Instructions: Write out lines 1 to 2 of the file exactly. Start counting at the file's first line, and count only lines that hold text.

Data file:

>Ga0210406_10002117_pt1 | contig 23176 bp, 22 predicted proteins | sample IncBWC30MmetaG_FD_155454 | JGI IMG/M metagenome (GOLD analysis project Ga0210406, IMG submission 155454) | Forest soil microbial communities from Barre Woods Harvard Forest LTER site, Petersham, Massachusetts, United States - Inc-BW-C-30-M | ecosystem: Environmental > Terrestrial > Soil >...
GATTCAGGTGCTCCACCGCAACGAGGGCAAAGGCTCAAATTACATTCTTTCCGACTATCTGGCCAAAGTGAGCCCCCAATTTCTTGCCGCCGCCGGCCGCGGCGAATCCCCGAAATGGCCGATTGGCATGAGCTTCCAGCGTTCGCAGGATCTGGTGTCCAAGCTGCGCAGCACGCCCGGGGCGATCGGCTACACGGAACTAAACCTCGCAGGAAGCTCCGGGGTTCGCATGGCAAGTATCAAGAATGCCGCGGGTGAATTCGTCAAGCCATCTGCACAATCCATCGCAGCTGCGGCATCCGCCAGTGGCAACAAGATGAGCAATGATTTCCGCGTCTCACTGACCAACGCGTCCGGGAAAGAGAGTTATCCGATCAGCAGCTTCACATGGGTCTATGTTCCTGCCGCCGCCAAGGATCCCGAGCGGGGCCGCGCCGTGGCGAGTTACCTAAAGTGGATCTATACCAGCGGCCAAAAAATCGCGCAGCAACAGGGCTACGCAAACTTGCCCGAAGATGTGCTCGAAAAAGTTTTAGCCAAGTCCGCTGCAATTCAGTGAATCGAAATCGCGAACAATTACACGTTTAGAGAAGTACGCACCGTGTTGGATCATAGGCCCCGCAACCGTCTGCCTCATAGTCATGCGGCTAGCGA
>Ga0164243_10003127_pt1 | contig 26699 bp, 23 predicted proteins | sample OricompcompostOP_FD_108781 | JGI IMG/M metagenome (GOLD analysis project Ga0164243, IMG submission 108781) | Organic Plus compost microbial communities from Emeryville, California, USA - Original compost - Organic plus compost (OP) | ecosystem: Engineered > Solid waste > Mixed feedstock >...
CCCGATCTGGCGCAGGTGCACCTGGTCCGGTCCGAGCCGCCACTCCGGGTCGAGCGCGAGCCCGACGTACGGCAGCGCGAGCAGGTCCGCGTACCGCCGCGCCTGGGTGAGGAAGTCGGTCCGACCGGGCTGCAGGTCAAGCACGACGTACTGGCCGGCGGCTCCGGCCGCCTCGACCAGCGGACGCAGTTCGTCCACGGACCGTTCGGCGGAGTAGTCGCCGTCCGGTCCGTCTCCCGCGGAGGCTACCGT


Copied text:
>Ga0210406_10002117_pt1 | contig 23176 bp, 22 predicted proteins | sample IncBWC30MmetaG_FD_155454 | JGI IMG/M metagenome (GOLD analysis project Ga0210406, IMG submission 155454) | Forest soil microbial communities from Barre Woods Harvard Forest LTER site, Petersham, Massachusetts, United States - Inc-BW-C-30-M | ecosystem: Environmental > Terrestrial > Soil >...
GATTCAGGTGCTCCACCGCAACGAGGGCAAAGGCTCAAATTACATTCTTTCCGACTATCTGGCCAAAGTGAGCCCCCAATTTCTTGCCGCCGCCGGCCGCGGCGAATCCCCGAAATGGCCGATTGGCATGAGCTTCCAGCGTTCGCAGGATCTGGTGTCCAAGCTGCGCAGCACGCCCGGGGCGATCGGCTACACGGAACTAAACCTCGCAGGAAGCTCCGGGGTTCGCATGGCAAGTATCAAGAATGCCGCGGGTGAATTCGTCAAGCCATCTGCACAATCCATCGCAGCTGCGGCATCCGCCAGTGGCAACAAGATGAGCAATGATTTCCGCGTCTCACTGACCAACGCGTCCGGGAAAGAGAGTTATCCGATCAGCAGCTTCACATGGGTCTATGTTCCTGCCGCCGCCAAGGATCCCGAGCGGGGCCGCGCCGTGGCGAGTTACCTAAAGTGGATCTATACCAGCGGCCAAAAAATCGCGCAGCAACAGGGCTACGCAAACTTGCCCGAAGATGTGCTCGAAAAAGTTTTAGCCAAGTCCGCTGCAATTCAGTGAATCGAAATCGCGAACAATTACACGTTTAGAGAAGTACGCACCGTGTTGGATCATAGGCCCCGCAACCGTCTGCCTCATAGTCATGCGGCTAGCGA